The Games’ systems, including the internet and television services, were affected by the hack two days ago but organisers said it had not compromised any critical part of their operations.
“Maintaining secure operations is our purpose,” International Olympic Committee (IOC) spokesman Mark Adams was quoted as saying by Reuters.
“We are not going to comment on the issue. It is one we are dealing with. We are making sure our systems are secure and they are secure.”
Asked if organisers knew who was behind the attack, Adams said: “I certainly don’t know. But best international practice says that you don’t talk about an attack.”
“All issues were resolved and recovered yesterday morning,” Pyeongchang organising committee spokesman Sung Baik-you told reporters.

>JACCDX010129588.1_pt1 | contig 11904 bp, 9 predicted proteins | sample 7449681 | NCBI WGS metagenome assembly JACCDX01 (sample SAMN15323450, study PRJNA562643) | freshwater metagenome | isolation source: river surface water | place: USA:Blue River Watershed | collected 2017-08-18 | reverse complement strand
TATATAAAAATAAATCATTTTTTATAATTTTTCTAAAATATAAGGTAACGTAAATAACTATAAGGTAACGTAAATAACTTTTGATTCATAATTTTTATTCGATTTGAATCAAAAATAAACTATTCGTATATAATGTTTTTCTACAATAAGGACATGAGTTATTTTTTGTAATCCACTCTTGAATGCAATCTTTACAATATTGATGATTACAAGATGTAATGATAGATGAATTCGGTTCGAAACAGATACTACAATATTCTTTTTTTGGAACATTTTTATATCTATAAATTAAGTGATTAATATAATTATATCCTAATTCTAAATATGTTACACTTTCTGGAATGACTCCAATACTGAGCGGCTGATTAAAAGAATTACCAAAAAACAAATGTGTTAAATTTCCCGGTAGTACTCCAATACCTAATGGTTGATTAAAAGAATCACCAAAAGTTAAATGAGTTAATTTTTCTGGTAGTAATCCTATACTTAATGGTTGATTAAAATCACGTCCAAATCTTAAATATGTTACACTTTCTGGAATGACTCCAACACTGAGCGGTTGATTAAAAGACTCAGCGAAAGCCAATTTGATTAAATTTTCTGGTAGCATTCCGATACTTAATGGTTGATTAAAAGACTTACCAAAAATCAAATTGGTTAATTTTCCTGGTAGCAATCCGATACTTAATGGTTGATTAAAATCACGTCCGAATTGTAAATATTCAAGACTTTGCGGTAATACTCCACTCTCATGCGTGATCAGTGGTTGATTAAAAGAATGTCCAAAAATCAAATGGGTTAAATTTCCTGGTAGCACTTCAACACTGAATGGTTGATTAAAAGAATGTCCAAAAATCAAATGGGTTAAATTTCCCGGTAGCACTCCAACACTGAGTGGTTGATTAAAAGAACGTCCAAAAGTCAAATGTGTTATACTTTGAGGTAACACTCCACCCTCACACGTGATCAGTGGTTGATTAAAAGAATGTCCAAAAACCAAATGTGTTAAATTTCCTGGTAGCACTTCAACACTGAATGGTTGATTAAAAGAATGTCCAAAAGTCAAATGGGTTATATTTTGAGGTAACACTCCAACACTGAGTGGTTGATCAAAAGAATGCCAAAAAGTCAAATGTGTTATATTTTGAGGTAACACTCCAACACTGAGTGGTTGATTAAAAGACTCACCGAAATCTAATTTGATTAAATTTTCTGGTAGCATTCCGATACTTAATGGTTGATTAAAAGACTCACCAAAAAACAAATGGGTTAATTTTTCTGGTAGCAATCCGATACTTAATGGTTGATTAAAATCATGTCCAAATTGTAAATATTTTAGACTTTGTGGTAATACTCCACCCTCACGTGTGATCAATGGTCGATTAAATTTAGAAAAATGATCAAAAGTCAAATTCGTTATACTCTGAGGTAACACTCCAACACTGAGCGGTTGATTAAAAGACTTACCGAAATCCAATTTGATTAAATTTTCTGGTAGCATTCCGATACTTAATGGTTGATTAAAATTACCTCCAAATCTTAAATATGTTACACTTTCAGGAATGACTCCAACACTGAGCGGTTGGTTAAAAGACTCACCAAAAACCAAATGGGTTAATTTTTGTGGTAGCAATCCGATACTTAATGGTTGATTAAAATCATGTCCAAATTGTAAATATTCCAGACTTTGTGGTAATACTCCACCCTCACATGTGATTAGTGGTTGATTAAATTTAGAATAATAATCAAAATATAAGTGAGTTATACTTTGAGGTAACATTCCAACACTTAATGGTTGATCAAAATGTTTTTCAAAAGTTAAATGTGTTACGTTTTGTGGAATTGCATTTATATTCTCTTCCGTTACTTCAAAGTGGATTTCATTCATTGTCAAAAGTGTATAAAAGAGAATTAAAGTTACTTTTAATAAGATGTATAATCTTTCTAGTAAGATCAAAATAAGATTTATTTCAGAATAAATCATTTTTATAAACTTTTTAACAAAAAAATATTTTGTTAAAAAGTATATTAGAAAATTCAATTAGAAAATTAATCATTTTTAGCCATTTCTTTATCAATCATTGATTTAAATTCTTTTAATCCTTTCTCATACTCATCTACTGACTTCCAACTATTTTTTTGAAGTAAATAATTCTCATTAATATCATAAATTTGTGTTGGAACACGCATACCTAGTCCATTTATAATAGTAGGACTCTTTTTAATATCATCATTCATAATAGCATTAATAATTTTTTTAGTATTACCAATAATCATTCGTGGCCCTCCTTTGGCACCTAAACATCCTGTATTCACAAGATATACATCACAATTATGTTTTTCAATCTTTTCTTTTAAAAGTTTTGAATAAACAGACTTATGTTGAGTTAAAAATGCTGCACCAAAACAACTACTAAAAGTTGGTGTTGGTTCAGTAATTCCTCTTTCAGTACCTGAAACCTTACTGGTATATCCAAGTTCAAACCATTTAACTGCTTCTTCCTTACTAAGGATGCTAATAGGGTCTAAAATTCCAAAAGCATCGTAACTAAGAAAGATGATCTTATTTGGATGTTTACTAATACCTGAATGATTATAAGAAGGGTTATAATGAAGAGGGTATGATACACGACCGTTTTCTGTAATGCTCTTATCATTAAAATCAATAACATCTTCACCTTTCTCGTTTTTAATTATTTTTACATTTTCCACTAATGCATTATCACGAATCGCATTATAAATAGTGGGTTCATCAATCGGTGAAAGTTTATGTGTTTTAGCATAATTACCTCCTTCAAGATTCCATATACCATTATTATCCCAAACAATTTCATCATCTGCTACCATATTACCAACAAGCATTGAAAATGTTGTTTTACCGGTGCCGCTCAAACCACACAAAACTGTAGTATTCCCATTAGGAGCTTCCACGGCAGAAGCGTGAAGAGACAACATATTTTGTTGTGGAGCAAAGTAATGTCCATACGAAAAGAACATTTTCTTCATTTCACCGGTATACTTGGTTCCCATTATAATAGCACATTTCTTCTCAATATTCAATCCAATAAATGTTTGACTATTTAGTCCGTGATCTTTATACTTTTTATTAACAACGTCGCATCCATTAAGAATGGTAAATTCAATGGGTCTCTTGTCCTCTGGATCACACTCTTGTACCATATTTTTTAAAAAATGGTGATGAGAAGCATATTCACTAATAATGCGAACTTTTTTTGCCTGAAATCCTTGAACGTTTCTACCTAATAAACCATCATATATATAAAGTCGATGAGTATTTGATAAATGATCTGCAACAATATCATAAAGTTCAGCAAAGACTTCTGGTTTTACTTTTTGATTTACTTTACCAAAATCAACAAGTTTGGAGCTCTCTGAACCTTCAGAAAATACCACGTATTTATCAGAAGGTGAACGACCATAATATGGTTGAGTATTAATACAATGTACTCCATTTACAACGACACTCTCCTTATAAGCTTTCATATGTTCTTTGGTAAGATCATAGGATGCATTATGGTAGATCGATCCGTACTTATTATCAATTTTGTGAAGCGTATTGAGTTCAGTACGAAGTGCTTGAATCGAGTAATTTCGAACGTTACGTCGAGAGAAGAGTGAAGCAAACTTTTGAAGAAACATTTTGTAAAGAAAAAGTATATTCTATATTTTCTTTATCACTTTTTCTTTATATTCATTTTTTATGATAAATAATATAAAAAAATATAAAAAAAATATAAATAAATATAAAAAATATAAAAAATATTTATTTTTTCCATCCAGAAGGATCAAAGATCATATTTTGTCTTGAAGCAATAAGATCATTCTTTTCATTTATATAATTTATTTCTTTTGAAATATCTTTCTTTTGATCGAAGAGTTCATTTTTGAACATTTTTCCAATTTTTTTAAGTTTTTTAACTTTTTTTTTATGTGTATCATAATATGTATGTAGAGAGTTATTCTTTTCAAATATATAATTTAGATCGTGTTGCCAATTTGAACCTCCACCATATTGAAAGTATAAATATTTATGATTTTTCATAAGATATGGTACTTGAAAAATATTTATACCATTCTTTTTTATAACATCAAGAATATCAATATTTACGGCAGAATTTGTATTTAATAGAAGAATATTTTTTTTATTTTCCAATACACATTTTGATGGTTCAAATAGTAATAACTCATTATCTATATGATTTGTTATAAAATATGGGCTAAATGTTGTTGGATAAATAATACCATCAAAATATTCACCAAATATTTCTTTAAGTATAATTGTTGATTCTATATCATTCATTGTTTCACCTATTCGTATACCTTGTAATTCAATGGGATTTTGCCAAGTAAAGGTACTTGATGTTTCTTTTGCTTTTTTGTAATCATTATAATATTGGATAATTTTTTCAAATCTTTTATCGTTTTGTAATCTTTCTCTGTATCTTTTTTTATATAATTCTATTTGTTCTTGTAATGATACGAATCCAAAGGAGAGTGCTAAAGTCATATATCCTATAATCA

“We know the cause of the problem but that kind of issues occurs frequently during the Games. We decided with the IOC we are not going to reveal the source (of the attack),” he told reporters.
Russia, which has been banned from the Games for doping, said days before the opening ceremony that any allegations linking Russian hackers to attacks on the infrastructure connected to the Pyeongchang Olympic Games were unfounded.
“We know that Western media are planning pseudo-investigations on the theme of ‘Russian fingerprints’ in hacking attacks on information resources related to the hosting of the Winter Olympic Games in the Republic of Korea,” Russia’s foreign ministry said.
Cybersecurity researchers said in January they had found early indications that Russia-based hackers may be planning attacks against anti-doping and Olympic organisations in retaliation for Russia’s exclusion from the Pyeongchang Games.
Stakeholders of the Olympics have been wary of the threat from hacking and some sponsors have taken out insurance to protect themselves from a cyber attack.